The Lord will hear our cries and show us again his heavenly smile.

But let us go to him not only with sorrows, but with the confidence that Christ affords.

3. Visit This Vine

Go to the Lord confessing how we are a vine plucked out of Egypt and how it was by the mercies of the Lord that we were able to prosper (v. 8-11).

Go to him also to complain about the robbers who break down her hedges to pluck her fruits (v. 12). Go to him to complain about the wild boar of the woods that waste it (v. 13). This verse became famous in the time of Reformation, when in 1520, the Pope wrote a papal bull to excommunicate Martin Luther, calling him the wild boar which destroyed the Lord’s Vineyard.

But far from being the wild boar, Luther was being used by the Lord as a fellow-labourer of the vine-dresser to prune the vine.

The wild boar is the devil and all that do his will, who would destroy the church of Christ throughout the ages. We must cry unto the Father against the wild boar whenever we find him wandering into the vineyard and bringing pain and sorrows.

Then cry with the Psalmist, verse 14—

14 Return, we beseech thee, O God of hosts: look down from heaven, and behold, and visit this vine

Plead with the Lord for mercy, acknowledging that he not only planted it and made it to grow (v. 15), but also that all the troubles that she experiences have come about because of we have angered him (v. 16).

16 It is burned with fire, it is cut down: they perish at the rebuke of thy countenance.

But as soon as we make that acknowledgement, let us appeal to the Lord for grace on account of our Saviour:

17 Let thy hand be upon the man of thy right hand, upon the son of man whom thou madest strong for thyself. 18 So will not we go back from thee: quicken us, and we will call upon thy name.

Who is this man of God’s right hand or the son of man, but the Lord Jesus Christ, the captain of our salvation. It is in his strength that we are strong. It is because he deserves God’s blessings that we are blessed. Matthew Henry puts it beautifully when he says:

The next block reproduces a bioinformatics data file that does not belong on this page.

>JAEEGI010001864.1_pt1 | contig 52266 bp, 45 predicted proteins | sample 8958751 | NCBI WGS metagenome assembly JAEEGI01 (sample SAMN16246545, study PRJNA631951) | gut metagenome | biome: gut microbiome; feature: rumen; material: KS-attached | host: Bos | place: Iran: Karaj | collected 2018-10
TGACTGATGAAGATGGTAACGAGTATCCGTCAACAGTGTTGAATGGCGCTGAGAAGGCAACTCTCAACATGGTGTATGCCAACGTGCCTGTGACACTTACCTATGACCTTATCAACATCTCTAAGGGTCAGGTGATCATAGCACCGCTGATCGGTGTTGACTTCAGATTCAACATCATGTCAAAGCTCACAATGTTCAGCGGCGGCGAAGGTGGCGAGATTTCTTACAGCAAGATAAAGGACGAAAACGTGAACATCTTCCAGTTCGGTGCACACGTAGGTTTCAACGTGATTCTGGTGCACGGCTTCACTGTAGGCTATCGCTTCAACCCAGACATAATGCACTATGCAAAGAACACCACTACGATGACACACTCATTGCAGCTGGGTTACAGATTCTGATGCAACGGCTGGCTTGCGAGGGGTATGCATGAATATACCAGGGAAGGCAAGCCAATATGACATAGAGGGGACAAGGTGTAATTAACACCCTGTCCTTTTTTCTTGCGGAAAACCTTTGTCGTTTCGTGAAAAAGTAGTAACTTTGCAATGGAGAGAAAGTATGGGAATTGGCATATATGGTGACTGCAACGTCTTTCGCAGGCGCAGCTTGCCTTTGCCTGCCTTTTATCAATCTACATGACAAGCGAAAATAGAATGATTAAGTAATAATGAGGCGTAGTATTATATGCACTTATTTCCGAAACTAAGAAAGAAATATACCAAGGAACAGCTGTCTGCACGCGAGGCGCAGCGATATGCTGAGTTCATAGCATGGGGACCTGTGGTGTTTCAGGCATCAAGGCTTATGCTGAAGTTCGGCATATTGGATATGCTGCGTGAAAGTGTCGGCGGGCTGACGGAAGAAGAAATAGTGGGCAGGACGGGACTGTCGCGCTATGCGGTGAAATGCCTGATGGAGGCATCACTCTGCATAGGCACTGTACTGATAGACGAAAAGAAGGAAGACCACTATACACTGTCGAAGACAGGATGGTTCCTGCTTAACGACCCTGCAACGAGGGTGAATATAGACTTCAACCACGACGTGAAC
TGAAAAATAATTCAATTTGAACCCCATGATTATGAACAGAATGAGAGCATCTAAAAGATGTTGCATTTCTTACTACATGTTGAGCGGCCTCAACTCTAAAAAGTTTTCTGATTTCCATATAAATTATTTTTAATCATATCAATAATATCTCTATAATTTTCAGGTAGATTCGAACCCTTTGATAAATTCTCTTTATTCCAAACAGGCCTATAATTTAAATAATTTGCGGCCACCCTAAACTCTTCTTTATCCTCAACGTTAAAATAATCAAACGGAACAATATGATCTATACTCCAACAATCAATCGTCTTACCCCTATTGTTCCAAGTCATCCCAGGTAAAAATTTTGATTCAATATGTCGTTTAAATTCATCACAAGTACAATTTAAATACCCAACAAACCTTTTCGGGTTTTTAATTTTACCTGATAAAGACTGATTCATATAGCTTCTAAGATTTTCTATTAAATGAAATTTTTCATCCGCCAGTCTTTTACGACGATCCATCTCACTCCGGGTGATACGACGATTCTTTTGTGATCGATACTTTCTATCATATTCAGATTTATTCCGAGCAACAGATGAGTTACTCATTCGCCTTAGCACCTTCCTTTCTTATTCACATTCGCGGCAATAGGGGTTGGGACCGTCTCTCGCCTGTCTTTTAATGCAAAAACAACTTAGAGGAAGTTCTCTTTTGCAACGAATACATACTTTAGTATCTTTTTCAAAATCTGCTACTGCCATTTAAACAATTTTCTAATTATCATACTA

The stability and constancy of believers are entirely owing to the grace and strength which are laid up for us in Jesus Christ, Ps. 68:28. In him is our strength found, by which we are enabled to persevere to the end.

The Father will no doubt not lift his hand of blessings that is upon His son our Lord. But let us humbly plead with him nevertheless to keep his hand there in recognition of the fact that we can receive no blessing but through Christ to whom we are united by faith. And so let us plead that God may quicken us that we may have faith to believe and to walk in newness of life.

Do we not need to pray this prayer often? We are so prone to wander, bent on backsliding. Shall we not come to him whenever we find ourselves wandering and fruitless to seek his strength through Christ?

Shall we not plead once again:

 19 Turn us again, O LORD God of hosts, cause thy face to shine; and we shall be saved.


Beloved brethren, do you love the church? Christ has his church universal, but we cannot love the church universal until we love the church local. What will you do when you see that there are great needs in the church? Will you not come to the Lord often to pray, to plead with the Father, as the psalmist has taught us in this psalm?

Let us not only pour out our complaints. Let us pour it out in recognition of our own failures and how we deserve God’s chastisement. But let us also confidently plead God’s intervention for the sake of His Son. The church we must remember belongs not to the elders or pastors. She belongs to Christ. We can always plead his name as we call unto the Father to turn us again, to revive and to restore us that we may bear more fruit for His glory. Amen.

—JJ Lim